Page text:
Getting into the archaeological game
by Jeanne Williams
Temple Daily Telegram - May 11, 2009
SAN GABRIEL - In 1967, Dr. Kathleen Gilmore led the premier archaeological expedition at
the 18th-century Spanish mission San Francisco Xavier de Horcasitas, aided by interns
from Southern Methodist University and an unlikely staff of volunteers - nine members of
the Rockdale High School football team.
Clift Clark, then a 17-year-old Rockdale High School senior, tackled archaeology with
Dr. Gilmore “didn’t tolerate much horseplay so we worked,” Clark said. “She was strict.
You didn’t get out there with a shovel and start digging a hole. You used a trowel. She
had an iron fist over us teenage boys and we minded her.” But the boys admired and
respected the SMU professor described by Clark as “very energetic, very smart, and very
focused. She was probably the first woman I met who was like that. She was different.
When she said something, you knew she meant what she said.”
Dr. Gilmore, dressed in jeans, workshirt and hat, labored side by side with the boys,
and “didn’t mind getting her hands dirty,” Clark said.
Carefully following Dr. Gilmore’s instruction, the youths measured off squares and
meticulously scraped away soil with trowels. At 2 feet down they struck gold. Not real
gold, but shards of dinnerware identified by its distinctive patterns as the type made
in Europe during the 1700s.
“We found a lot of old, broken pottery, broken plates and cups decorated with a blue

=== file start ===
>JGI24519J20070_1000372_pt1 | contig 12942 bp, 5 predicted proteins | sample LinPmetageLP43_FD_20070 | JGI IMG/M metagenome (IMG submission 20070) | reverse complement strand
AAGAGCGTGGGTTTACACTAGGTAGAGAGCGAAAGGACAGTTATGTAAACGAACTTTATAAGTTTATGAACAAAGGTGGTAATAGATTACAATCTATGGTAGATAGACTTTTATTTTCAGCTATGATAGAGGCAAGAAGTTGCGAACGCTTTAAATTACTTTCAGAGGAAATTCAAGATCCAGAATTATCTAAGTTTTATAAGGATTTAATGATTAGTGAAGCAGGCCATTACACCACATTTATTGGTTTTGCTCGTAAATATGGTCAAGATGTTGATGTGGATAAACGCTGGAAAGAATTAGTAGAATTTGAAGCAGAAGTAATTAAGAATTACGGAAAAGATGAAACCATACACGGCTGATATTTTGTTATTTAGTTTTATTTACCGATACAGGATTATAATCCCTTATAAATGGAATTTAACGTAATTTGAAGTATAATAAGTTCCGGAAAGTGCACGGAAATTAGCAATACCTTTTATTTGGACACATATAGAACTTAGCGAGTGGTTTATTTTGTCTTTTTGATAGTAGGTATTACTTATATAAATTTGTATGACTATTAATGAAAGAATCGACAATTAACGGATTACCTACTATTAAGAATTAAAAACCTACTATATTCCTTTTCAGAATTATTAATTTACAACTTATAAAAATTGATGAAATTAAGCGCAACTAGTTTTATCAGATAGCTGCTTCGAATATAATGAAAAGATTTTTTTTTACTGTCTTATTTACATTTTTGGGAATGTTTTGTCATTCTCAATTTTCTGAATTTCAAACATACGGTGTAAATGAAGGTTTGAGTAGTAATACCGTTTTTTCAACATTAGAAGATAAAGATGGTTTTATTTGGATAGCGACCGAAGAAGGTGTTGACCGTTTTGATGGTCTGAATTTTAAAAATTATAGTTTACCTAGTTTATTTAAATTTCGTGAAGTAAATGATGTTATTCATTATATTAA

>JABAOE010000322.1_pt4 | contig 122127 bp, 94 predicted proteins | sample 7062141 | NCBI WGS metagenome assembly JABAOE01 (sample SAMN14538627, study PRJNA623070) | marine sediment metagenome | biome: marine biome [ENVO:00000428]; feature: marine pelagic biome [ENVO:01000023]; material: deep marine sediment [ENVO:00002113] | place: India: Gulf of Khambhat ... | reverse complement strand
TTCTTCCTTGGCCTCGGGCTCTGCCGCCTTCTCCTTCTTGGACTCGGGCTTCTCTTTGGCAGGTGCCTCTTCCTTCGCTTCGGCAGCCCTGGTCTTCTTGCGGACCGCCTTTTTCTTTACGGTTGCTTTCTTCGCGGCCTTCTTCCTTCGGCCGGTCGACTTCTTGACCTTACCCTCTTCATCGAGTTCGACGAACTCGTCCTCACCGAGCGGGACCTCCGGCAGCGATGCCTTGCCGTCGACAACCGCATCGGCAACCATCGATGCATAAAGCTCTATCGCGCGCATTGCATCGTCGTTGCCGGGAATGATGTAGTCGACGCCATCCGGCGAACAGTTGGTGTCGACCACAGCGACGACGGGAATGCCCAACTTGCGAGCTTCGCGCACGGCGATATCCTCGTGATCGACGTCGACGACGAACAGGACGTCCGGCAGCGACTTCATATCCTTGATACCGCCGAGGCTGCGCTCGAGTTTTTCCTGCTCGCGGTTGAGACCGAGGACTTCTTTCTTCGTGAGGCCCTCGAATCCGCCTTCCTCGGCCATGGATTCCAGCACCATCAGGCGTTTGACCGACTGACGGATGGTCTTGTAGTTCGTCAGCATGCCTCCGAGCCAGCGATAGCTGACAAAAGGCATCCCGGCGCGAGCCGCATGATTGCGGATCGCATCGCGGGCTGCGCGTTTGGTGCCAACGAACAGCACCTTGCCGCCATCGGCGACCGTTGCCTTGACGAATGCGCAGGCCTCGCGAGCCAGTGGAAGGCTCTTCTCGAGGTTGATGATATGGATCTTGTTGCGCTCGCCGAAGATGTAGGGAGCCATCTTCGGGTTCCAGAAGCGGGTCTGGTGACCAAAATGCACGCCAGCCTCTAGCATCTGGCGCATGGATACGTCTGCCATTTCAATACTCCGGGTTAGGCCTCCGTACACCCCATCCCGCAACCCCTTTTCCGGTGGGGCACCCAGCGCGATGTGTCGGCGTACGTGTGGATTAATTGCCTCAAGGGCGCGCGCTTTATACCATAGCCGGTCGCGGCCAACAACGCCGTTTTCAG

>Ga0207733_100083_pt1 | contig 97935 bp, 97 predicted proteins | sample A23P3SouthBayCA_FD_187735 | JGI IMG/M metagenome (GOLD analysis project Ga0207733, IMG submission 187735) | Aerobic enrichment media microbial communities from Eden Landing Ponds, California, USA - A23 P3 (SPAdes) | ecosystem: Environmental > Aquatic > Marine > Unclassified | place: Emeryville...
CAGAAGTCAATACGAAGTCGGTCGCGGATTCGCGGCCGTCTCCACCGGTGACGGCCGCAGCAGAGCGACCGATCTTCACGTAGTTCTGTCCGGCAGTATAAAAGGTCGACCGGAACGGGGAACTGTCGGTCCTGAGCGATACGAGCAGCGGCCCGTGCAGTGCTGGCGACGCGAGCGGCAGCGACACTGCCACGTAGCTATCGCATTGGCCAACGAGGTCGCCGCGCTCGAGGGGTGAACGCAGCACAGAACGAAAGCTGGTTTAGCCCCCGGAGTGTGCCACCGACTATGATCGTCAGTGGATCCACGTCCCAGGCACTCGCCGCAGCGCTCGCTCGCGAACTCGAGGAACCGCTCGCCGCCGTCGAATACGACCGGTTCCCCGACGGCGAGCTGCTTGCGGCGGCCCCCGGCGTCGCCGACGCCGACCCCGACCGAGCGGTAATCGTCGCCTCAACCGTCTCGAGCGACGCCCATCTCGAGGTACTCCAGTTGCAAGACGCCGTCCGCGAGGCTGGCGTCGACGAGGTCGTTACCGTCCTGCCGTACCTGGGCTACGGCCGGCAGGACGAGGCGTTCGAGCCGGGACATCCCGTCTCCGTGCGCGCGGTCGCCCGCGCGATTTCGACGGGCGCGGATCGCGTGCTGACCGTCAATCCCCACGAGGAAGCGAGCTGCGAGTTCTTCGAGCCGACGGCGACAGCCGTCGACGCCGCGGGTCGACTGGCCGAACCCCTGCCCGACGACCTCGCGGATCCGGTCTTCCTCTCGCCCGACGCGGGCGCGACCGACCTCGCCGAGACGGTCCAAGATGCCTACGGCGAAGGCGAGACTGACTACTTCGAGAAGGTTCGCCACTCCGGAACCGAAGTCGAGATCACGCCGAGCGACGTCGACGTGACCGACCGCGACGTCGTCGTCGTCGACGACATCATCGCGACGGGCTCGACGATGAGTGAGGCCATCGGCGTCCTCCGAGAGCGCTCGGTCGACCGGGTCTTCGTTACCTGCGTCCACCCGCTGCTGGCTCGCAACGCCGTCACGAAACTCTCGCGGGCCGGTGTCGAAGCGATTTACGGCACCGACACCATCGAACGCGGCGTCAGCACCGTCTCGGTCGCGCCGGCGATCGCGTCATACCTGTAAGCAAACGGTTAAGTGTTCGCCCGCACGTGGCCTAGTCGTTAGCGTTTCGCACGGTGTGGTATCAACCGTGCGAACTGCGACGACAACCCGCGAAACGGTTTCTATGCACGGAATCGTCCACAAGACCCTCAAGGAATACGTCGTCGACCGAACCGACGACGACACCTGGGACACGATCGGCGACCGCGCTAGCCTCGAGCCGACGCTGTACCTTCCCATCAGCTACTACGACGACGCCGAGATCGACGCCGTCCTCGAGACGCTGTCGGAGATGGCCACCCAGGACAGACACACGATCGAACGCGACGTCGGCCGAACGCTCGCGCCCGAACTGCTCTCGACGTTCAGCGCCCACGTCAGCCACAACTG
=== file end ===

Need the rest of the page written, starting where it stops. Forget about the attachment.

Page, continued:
color,” said Clark, a Rockdale Alcoa retiree who operates a pipe and gasket business in
Most memorable to Clark was his discovery of a crucifix hand carved from bone, obviously
intended as a neck charm. Dr. Gilmore was thrilled at the find, he said. The crucifix
obviously was a good luck charm because the dig yielded an even larger find.
“It was amazing,” he said. “We were digging down and all of a sudden the ground changed
color. We started scraping it off, and we realized that a person was buried there. We
found some graves, about 15 plots, anywhere from infants to adults.”
Dr. Gilmore gave the youths a mini-crash course in anthropology, explaining they could
determine whether the skeletons were the remains of an Indian or Spaniard by the
cheekbones, Clark said. One Spaniard had been entombed wearing a fancy blue-beaded sash,
One eventful day, a Rockdale youth dug into a seam of yellow clay in a row measuring
about 8 inches wide, which revealed to Dr. Gilmore’s team the outline of the mission
wall, Clark said.
For Clark, now 59, the excavation was an adventure that most folks experience only from
the pages of National Geographic. He still thinks about the dig, and remembers Dr.
Gilmore with very kind thoughts. The dig was a dream come true for this Rockdale youth
who respected history primarily because of his impressive ancestry. Clark represents
pure Americana. His maternal forebears arrived in America in 1609, and one branch of the
family was among the original 300 settlers allowed into Texas. Clark also is related to
six U.S. presidents.
Born in San Saba County, but raised in Rockdale, Clark often visited his grandfather’s
property beside the San Saba River, which was littered with perfect bird point
arrowheads and other Indian artifacts. “When I heard about the dig, I jumped at the
chance to get on that thing to see what we could find. It was an experience,” Clark